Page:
The average FICO credit score hit a record high of 711 in July — up from 706 a year earlier — according to the score’s creator, Fair Isaac Corporation and first reported by The Wall Street Journal. The FICO score is one type of credit score, which is used to determine your creditworthiness (how likely you are to pay back a lender for something like a mortgage loan or credit card payments). So it may seem surprising that the average score is up, as so many people around the country have experienced recent financial hardships.
While FICO doesn’t yet have more current data on credit scores, Ethan Dornhelm, vice president of FICO scores and predictive analytics, told Money via email that FICO is confident the average score today remains very close to 711.
Why are credit scores up?
The pandemic seems to have jolted many consumers into getting rid of their debt. Over half of the 2,200 U.S. adults Money and Morning Consult surveyed in September said that they’ve put some of their money towards debt as a result of the pandemic, or plan to in the future.
Government stimulus programs (remember those $1,200 checks?) and lenders’ payment accommodation programs appear to have helped consumers avoid falling behind on bills, Dornhelm wrote in a FICO blog post.
Experian’s 2020 State of Credit report shows average delinquency rates for up to 180 days past due, utilization rates and credit card balances all decreased this year.
Also, there have been other changes that have led to an increase in the average FICO scores, says Bruce McClary, vice president of communications for the National Foundation for Credit Counseling. For example, as of 2017, major credit-reporting firms no longer include tax liens (a legal claim against someone when they fail to pay taxes) and civil judgments (when a borrower is taken to court if they fail to pay a debt) in credit reports. And more people are accessing tools that pull non-traditional data into models in a way that positively impacts their scores, he says. Experian Boost, for instance, gives users the option to have recurring payments (like for your phone, utilities and subscriptions such as Netflix) included in your account, which can boost most FICO credit scores.
Keep in mind, the worst may still be to come. That’s because the average FICO score doesn’t necessarily mirror the current state of the economy. There’s actually a lag between when a major macroeconomic event occurs and when the score reflects that, Dornhelm wrote. He added, “It generally takes a few months for the effects of that event and the accompanying financial strain to start to show up in consumers’ credit reports, in the form of rising balances, credit-seeking behavior, and eventually for some, missed payments.” In other words, it wouldn’t be a surprise if continued unemployment sent the average score down in the coming months.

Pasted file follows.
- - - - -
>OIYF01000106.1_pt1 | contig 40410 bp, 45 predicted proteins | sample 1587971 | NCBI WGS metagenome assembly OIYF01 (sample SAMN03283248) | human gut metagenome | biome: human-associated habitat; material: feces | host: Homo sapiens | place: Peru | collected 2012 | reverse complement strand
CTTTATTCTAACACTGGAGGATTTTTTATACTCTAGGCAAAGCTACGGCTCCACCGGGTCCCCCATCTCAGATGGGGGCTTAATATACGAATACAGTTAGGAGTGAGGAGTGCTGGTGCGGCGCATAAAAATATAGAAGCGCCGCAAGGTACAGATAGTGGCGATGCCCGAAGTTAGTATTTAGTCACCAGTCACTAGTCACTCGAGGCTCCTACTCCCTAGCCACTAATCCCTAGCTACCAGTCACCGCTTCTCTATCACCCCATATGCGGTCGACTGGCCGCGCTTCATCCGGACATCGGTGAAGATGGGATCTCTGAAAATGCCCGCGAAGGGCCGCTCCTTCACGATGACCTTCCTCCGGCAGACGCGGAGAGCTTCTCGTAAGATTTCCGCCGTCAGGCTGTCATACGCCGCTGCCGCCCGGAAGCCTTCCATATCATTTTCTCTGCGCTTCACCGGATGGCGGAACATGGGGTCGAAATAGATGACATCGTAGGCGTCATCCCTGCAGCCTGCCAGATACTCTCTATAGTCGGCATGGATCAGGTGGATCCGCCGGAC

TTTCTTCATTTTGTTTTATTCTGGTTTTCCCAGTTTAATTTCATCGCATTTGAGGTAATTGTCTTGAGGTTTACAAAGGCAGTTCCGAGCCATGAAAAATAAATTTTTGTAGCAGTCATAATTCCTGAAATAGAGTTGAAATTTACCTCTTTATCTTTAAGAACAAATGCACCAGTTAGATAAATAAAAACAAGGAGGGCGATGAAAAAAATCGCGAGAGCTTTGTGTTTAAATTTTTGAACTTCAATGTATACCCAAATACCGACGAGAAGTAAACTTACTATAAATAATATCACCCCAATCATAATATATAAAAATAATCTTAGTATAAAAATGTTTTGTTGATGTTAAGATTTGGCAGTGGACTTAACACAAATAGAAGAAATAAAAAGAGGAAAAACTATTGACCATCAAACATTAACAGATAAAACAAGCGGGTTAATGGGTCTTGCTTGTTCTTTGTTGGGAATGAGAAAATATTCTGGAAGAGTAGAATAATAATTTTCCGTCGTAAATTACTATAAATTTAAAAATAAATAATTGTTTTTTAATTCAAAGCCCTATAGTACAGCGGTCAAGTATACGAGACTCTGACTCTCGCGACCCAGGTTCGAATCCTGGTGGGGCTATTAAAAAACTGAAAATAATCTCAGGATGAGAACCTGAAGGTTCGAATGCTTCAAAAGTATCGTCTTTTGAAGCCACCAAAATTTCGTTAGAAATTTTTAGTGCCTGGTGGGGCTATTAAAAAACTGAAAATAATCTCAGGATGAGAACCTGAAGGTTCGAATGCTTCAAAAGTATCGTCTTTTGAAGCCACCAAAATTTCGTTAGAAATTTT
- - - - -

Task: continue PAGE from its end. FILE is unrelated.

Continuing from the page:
How can you keep your credit score up?
There are some things you can do to help keep your credit score healthy even if you’re struggling during these trying times.
Be proactive. Check your credit report regularly so you know what’s in it and are aware of any changes, says Rod Griffin, senior director of public education and advocacy for Experian. The three major credit-reporting agencies announced earlier this year they will provide free weekly credit reports.
Stick to the basics. Despite changes to scoring models, remember that the key ways to keep your credit score healthy are still the most important.
Priority one should be keeping the accounts you currently have on track, McClary says. That means continuing to make at least your minimum payments on time, and managing your debt so you don’t fall behind. There are organizations — like the National Foundation for Credit Counseling — that can help you navigate the process if you feel overwhelmed.
Talk to your lenders early. Let them know what’s going on and ask how you can best take advantage of available programs like forbearance and deferments, Griffin says. You can also ask for a disaster code to be added to your report — which are more commonly used for natural disasters but can also be pandemic-related — to indicate you’ve experienced a disaster when asking for accommodations like forbearances.